A multiple platform perspective to increase engagement
Specializing in Web 2.0 and social networking since early 2006, I’ve formulated strategy and programs for hundreds of business and government leaders. The main goal of these initiatives has been engaging people in the most appropriate and effective way. Since many of my clients are B2B (business to business, commercial) executives, I have worked extensively with LinkedIn because it has been most relevant for most situations (it still is).
However, I am increasingly seeing cases in which people have accelerated relationships by connecting in multiple platforms, and this is growing in importance in client work. Here I will offer a cursory introduction of this concept and how it can work.
I am also pleased to announce that the Executive’s Guide to Facebook will be featured at the Institute of Management Consultants special seminar on June 27. If you are in L.A., check it out.
What is a venue or platform?
I like to think of LinkedIn, Twitter, Facebook, YouTube and others as “venues” because they are places that have defined characteristics that facilitate certain kinds of interaction. Like restaurants or bars, they imbue meetings with a social context that can add or detract from the meeting. You already use dozens of (offline) places every month to meet clients. Similarly, various “social networks” are more appropriate for engaging clients, depending on’ personalities, the business at hand, etc. Let’s take a quick look at some major venues (“platform” would be more of a software term):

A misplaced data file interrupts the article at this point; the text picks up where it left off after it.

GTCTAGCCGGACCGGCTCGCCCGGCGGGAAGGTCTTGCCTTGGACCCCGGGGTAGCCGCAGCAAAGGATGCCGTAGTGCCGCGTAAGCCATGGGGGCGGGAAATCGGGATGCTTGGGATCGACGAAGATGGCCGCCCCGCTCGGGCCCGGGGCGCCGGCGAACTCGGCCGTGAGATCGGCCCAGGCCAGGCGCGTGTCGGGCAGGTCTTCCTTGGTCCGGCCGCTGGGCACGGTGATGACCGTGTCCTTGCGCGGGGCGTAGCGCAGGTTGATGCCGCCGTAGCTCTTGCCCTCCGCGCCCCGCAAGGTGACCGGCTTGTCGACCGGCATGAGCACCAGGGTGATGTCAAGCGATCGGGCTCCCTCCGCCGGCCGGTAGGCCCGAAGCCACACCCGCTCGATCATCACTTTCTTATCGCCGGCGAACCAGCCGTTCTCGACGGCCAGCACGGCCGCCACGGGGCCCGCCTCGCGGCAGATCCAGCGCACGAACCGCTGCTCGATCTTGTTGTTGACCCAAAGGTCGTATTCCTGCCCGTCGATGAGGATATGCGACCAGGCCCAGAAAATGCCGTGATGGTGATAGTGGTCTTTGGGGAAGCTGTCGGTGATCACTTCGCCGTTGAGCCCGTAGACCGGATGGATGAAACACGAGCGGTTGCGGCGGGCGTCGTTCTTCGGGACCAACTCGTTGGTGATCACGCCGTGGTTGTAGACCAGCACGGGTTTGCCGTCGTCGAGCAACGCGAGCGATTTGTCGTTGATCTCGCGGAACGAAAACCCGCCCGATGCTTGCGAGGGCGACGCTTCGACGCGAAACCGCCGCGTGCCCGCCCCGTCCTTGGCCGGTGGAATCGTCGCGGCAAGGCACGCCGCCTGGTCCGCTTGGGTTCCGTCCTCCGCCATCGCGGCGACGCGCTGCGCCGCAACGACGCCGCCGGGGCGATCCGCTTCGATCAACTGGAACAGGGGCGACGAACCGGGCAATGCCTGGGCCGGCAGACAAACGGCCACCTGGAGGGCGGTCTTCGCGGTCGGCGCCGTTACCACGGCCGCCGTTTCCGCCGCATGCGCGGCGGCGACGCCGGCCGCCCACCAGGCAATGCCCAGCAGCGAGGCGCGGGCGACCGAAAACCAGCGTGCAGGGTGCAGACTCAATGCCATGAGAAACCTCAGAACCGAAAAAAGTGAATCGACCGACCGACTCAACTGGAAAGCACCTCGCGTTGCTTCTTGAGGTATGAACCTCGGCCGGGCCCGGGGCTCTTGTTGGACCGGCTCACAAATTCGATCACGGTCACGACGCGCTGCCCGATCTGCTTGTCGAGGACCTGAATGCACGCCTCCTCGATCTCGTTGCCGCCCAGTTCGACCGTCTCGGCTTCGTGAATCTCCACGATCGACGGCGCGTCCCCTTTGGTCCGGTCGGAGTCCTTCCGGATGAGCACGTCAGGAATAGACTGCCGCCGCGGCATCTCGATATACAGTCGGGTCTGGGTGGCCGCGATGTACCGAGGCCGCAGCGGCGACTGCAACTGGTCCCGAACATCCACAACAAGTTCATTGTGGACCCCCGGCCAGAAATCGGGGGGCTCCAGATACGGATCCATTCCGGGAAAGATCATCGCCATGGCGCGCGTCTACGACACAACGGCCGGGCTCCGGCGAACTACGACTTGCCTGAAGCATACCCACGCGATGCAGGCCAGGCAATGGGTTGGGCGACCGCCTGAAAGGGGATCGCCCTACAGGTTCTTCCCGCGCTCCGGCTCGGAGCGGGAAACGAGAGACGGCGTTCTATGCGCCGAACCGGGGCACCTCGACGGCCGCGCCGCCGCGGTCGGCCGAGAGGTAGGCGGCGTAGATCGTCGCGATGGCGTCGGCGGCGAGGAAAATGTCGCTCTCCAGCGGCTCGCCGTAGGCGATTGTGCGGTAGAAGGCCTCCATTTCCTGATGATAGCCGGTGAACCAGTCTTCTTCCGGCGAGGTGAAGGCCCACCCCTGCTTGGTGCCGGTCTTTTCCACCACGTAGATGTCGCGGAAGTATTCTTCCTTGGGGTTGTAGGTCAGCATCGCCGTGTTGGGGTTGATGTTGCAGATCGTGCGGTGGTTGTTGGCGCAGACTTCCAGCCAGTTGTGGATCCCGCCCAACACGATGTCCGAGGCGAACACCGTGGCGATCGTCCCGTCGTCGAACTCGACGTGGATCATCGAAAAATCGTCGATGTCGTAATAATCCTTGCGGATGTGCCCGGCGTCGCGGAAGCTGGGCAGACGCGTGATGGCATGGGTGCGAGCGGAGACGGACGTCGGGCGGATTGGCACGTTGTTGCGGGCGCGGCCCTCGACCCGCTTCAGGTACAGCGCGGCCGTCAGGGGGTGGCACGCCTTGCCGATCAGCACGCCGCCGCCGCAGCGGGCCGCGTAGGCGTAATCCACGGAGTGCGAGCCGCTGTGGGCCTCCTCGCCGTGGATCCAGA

- LinkedIn has done a great job at creating a social context that’s all business, and this is congruent throughout the site. When you join LinkedIn, you are trying to improve your business—and that of the “Connections” in your network. It facilitates business relationships and conducting business.
- Facebook is more like “the portal of life”; many people think of it as more “personal,” and that’s accurate at a high level. The social context is playful and experimental—not as conservative. Here you have “Friends.”
- Twitter is a network, and it’s very social, but it is not a “social network” venue in the same way as the first two: it is not based on a profile, but on terse communications with networks of “Followers” whom you often follow as well. It can be very personal and businesslike.
- YouTube and Flickr are also social networks, but in a different category, because their purpose is sharing photo and video content. However, like all Web 2.0 applications, much of their value is the conversations that unfold around the content. Members are connected though subscribing to each other’s (video) lists and photostreams.
Using social networks to connect
Returning to our goal—to discover prospects and develop business relationships—each of these venues could enable you to develop or deepen a relationship. Consider:
- You meet a prospect for lunch and end up talking golf horror stories. As a follow-up, you could send her a link to you fighting out of the brush.
- You connect with a prospect on LinkedIn by having an intense exchange about transfer pricing and Asian subsidiaries in one of the Answers forums. You send him a link to a video on the subject.